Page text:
We meet at a lovely Parisian-style bakery, ‘Faubourg’, on West 41st Avenue in Vancouver. The coffee is excellent. The chocolate croissants are delicious, and the service is terrific. Everyone greets Mackenzie as he walks in. He is one of those people that lights up a room. His story is one in a million. Maybe one in a billion. There is no question that this kind, brilliant man, was touched by the healing power of creativity.
His mother always made fantastic costumes for Mackenzie’s adventures as a child. His dad was also very creative and built sets for the theatre, among other things.
Mackenzie smiles at me and begins recollecting. “My mom danced in Winnipeg in the 1930s, and she was the 1st female scholarship recipient to go to Queens University and graduated ‘with honours’ in 1947. She spoke 6 different languages and worked in Canadian Embassies around the world.” “My father was an architect and an interior designer, and after saving the life of a top antique dealer, he ended up designing sets for films and met Sir Alec Guiness on the movie The Mudlark. They became great friends.”
“One time, in grade 2, my mom had made me a fabulous cape for the play at school. She was an amazing costume maker. Halloween was always a blast at our house.” “Well, the girl playing the princess had forgotten to bring her cape, and they asked me if she could borrow mine. Apparently, at seven years of age, I said: “Let her get her own bloody cape.” At that point, my father knew I would be an actor.” “I actually filmed my own version of ‘Butch Cassidy & The Sundance Kid’ when I was 11.” “Around my 13th birthday, I was diagnosed with diabetes. I came very close to dying. They told me I’d have to give myself a needle daily for the rest of my life. I was shocked. I started crying.”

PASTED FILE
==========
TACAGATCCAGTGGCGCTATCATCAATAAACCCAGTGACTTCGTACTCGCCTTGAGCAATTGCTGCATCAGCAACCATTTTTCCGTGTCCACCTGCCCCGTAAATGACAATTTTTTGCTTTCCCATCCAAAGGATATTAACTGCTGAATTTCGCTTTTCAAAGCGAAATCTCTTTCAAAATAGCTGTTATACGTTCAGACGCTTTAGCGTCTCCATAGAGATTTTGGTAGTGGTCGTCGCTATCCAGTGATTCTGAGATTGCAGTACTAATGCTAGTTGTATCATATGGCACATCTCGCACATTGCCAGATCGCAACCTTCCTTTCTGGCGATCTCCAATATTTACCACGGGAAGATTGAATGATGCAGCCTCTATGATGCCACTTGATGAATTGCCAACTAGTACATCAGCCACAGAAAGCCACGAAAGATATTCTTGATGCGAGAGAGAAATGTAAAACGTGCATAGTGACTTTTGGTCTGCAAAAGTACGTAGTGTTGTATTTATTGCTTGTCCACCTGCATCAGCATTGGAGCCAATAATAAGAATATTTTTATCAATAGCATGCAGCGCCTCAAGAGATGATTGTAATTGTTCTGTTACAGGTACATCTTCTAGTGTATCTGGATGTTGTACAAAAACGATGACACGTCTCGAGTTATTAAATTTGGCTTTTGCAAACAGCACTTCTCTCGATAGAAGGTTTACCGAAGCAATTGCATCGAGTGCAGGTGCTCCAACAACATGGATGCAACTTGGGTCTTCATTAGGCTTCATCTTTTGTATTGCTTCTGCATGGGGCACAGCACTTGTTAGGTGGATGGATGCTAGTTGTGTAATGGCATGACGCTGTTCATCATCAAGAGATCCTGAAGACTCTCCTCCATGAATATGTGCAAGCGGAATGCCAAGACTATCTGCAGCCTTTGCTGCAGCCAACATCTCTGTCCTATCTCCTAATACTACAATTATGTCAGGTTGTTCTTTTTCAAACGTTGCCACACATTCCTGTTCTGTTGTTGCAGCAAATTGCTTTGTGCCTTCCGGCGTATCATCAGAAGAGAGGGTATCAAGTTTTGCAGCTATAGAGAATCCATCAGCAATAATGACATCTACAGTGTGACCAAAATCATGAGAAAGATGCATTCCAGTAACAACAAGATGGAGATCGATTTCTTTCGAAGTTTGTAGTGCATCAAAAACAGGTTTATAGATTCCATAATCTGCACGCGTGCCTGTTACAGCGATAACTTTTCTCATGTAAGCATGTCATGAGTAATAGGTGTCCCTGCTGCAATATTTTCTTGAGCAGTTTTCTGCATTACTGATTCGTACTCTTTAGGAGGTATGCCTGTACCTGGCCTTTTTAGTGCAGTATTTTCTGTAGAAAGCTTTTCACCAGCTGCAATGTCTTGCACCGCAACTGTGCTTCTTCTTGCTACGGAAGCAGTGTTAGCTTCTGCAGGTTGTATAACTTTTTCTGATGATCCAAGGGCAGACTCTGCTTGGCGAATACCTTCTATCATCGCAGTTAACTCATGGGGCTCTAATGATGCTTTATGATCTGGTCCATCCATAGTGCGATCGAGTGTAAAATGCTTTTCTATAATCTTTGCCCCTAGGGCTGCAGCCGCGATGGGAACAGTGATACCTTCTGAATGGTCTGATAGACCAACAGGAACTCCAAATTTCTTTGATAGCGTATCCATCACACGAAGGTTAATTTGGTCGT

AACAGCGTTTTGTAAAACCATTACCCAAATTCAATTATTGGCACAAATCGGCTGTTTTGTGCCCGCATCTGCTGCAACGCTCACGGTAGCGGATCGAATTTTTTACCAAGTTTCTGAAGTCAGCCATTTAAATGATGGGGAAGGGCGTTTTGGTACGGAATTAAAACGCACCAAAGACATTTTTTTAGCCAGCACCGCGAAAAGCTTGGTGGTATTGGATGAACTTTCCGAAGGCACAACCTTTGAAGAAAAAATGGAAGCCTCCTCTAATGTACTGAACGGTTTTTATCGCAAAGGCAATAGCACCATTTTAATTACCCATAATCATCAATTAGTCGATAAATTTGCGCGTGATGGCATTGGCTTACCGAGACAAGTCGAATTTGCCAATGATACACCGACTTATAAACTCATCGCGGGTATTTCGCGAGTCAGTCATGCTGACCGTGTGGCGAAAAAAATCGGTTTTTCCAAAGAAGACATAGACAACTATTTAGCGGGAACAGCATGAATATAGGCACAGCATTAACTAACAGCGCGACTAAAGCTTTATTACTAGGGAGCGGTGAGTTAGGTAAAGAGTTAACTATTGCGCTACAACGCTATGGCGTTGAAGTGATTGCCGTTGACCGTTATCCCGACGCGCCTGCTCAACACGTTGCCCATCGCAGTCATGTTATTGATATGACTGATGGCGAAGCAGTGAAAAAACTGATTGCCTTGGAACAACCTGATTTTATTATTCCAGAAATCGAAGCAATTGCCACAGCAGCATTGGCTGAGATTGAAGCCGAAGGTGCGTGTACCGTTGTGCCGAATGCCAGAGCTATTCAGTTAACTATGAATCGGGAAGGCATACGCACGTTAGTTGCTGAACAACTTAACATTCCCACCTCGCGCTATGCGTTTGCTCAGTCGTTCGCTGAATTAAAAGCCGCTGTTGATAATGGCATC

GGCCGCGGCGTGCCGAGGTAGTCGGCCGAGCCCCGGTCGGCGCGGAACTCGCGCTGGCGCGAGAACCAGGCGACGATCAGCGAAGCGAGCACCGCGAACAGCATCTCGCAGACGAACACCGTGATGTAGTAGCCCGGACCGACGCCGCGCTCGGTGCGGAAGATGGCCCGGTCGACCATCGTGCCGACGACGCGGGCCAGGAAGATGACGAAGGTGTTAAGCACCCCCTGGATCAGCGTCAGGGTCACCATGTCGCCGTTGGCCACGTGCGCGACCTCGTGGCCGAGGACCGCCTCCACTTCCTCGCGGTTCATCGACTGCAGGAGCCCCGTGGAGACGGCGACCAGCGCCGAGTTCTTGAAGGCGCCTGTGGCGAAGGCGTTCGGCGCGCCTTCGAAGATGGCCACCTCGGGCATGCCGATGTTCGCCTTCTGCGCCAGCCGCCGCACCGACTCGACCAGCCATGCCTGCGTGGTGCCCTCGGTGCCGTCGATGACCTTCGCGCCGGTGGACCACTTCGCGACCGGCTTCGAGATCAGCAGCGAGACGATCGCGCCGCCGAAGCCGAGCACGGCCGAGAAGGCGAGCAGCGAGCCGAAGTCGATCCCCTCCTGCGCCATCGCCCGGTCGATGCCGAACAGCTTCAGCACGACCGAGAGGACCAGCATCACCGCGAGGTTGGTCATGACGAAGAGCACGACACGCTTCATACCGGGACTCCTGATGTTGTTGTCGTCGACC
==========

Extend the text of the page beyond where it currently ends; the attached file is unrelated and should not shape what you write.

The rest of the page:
“The nurse came in. She was a big Jamaican woman. No nonsense, but great fun. She saw me crying. She used creativity to turn it around for me.” “Do you know how many famous people have diabetes?” She asked. “Hockey players. Movie stars. So many.” “The next day she came in with a typed-out list.” “Names like Lou Nanne. Bobby Clark. A Canadian Prime Minister. So many. She showed me creative people that had accomplished so much.”
“Later my dad came to the hospital to visit me. He had done some research.” He says to me “Only one in 250,000 people get diabetes, so that makes you very special!”
These fantastic people redefined how Mackenzie looked at things and helped him live his incredible journey to its fullest potential.
“The very 1st play I did was Peter Pan. I was Captain Hook. My mom made me a brilliant costume with this fabulous silver hook. The school wouldn’t let me use my grandfather’s military sword (probably wise), so my father made me a wooden sword I could use. It was always a team effort. They always encouraged any creative endeavor of mine.”